London: There has been a huge increase in the number of young alcoholics in Britain, figures have revealed.

According to the statistics, there has been an overall rise of some 61 per cent young alcoholics in the UK. In fact, hospital admissions for alcoholic liver disease among the early 30s age group in the northeast have increased by more than 400 per cent since 2002.
The northeast also has the highest rate of 11 to 15-year -olds who drink in England and the highest rate of under-18s admitted to hospital because of alcohol.
The figures, published by health campaign group, Balance, reveal there were 189 hospital admissions for 30 to 34-year-olds in 2010 compared with 37 in 2002. Balance is now calling for a review of alcohol advertising.
An open letter signed by 36 of the northeast's top liver specialists laid bare the problem.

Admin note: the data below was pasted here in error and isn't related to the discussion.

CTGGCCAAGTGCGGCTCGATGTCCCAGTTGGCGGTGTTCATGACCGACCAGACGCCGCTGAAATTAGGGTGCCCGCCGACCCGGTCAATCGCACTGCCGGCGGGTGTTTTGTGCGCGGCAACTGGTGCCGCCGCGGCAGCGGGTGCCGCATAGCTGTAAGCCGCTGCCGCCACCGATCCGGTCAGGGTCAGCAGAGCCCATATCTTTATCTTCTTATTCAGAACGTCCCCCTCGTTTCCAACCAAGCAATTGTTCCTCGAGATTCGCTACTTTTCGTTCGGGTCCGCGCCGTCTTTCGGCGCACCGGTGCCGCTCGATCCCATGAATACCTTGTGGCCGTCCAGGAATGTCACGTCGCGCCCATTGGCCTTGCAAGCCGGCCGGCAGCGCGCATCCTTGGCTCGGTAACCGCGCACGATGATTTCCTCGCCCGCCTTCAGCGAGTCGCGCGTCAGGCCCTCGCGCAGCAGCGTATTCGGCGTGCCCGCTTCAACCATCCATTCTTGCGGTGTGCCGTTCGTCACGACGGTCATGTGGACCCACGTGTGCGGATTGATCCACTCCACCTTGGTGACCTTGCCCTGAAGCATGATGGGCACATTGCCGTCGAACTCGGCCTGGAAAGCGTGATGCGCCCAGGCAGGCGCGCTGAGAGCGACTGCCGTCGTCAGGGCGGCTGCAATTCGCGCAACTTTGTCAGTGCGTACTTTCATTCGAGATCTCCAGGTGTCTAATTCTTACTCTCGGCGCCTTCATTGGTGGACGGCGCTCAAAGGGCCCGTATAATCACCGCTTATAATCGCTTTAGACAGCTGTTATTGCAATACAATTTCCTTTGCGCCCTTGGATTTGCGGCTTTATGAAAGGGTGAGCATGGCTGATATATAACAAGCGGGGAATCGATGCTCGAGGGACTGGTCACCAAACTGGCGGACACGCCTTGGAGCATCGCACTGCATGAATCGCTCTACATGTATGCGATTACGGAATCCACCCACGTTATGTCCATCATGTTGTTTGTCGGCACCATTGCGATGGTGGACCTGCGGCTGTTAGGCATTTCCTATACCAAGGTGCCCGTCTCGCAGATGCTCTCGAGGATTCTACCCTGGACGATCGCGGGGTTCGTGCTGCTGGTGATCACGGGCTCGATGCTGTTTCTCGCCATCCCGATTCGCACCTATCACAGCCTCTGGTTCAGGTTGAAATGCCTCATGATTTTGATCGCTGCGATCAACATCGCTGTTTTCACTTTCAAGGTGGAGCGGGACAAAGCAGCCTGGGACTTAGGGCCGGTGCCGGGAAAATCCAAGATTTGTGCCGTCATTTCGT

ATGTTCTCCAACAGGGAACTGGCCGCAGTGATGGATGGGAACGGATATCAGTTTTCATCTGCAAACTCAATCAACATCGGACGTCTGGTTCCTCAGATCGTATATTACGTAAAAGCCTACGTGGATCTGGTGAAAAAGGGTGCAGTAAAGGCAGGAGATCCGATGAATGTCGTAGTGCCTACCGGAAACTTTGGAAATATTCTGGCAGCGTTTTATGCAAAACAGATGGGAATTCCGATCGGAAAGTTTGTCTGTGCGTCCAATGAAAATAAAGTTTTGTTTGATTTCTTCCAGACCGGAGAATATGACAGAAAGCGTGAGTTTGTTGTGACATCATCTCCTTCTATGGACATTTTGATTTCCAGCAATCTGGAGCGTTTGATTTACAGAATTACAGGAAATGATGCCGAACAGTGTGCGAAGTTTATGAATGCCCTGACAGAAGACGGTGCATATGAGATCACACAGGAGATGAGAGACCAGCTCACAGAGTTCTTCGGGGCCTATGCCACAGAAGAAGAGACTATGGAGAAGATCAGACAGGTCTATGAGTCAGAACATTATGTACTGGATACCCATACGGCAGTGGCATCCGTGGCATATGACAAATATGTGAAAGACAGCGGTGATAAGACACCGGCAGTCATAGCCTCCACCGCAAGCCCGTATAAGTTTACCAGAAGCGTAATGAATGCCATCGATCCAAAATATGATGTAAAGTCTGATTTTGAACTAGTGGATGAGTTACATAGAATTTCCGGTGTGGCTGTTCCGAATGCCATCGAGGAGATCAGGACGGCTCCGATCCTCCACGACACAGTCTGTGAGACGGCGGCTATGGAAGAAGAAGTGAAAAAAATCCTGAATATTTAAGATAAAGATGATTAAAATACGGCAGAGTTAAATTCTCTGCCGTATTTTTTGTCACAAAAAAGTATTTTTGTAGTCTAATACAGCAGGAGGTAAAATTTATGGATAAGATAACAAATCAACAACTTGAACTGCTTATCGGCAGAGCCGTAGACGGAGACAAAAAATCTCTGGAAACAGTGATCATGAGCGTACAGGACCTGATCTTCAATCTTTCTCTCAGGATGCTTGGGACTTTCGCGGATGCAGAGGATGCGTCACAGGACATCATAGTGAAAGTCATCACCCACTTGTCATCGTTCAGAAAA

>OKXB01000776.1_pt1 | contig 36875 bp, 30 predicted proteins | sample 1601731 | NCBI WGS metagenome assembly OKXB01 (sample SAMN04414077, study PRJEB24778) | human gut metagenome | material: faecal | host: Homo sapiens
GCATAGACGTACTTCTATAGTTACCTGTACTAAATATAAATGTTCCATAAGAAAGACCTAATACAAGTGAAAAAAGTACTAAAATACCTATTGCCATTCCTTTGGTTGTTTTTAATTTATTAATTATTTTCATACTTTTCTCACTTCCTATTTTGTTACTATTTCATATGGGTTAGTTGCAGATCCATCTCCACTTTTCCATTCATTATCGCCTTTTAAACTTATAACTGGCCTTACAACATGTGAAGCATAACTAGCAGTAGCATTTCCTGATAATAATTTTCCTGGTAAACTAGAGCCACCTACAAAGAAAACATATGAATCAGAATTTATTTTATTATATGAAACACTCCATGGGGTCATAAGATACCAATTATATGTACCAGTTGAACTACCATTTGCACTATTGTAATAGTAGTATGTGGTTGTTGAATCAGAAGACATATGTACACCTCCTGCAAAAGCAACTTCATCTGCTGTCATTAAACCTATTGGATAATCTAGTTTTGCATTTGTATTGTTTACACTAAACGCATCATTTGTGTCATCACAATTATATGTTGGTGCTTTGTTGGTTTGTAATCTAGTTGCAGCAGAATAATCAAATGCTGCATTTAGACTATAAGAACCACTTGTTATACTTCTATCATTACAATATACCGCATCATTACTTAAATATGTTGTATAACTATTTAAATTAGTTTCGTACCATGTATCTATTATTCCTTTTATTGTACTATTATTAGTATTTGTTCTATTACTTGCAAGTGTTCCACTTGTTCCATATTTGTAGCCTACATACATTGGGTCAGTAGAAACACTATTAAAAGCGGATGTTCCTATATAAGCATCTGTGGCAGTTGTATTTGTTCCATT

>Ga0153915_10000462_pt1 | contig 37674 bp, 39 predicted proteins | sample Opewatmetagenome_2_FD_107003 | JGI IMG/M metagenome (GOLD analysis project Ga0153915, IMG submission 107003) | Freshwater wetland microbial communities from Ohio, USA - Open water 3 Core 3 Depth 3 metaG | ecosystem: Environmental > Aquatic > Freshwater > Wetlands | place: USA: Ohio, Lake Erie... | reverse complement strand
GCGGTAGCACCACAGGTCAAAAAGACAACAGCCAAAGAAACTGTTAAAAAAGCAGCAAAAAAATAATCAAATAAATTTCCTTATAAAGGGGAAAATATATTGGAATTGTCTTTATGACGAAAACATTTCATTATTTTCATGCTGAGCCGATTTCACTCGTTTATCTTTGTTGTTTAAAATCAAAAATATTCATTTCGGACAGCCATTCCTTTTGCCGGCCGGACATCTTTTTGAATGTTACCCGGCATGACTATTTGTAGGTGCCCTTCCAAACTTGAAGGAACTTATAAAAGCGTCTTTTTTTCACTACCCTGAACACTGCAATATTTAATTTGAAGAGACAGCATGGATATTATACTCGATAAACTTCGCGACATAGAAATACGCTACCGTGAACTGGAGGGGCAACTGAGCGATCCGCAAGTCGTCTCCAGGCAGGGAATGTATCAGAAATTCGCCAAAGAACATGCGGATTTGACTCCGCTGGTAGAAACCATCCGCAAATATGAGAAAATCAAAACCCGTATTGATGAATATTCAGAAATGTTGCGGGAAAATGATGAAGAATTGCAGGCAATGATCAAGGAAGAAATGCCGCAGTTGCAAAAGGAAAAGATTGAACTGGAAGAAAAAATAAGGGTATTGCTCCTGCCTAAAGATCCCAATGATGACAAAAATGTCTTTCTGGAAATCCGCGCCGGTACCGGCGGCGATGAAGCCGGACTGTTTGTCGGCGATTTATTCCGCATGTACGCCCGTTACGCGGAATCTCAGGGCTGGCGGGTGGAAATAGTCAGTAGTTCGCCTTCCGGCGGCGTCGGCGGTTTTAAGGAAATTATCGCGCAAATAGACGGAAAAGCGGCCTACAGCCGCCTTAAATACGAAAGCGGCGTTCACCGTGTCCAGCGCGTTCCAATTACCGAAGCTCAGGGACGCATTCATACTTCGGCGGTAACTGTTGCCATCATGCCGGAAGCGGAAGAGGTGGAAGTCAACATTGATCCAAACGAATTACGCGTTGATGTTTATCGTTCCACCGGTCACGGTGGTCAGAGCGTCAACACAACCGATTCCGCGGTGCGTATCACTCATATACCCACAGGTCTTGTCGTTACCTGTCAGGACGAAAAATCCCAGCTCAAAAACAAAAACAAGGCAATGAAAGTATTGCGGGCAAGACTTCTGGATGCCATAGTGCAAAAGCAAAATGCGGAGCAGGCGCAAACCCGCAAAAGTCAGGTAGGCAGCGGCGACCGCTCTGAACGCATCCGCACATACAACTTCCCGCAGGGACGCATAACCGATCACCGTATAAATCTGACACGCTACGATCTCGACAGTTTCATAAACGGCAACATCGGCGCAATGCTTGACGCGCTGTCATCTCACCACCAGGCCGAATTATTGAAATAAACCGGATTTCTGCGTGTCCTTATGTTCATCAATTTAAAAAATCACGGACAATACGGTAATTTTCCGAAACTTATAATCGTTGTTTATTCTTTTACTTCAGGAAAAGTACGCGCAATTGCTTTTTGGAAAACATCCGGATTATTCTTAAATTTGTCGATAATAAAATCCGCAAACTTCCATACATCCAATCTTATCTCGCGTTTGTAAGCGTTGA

It reads: "As recently as a decade ago, it was unusual for a liver specialist to treat anyone for alcoholic cirrhosis who had not reached their 50s.
"Alarmingly, this is no longer the case. In the north east we are in the middle of an epidemic. The average adult now consumes just under 11 litres of pure alcohol each year, more than double levels recorded in the 1950s.
"We've created an excessively pro-alcohol culture by selling alcohol for pocket money prices, promoting it heavily and widely and making it available 24 hours a day."
A Department of Health spokesman was quoted by a daily as saying, "Liver disease is a silent killer."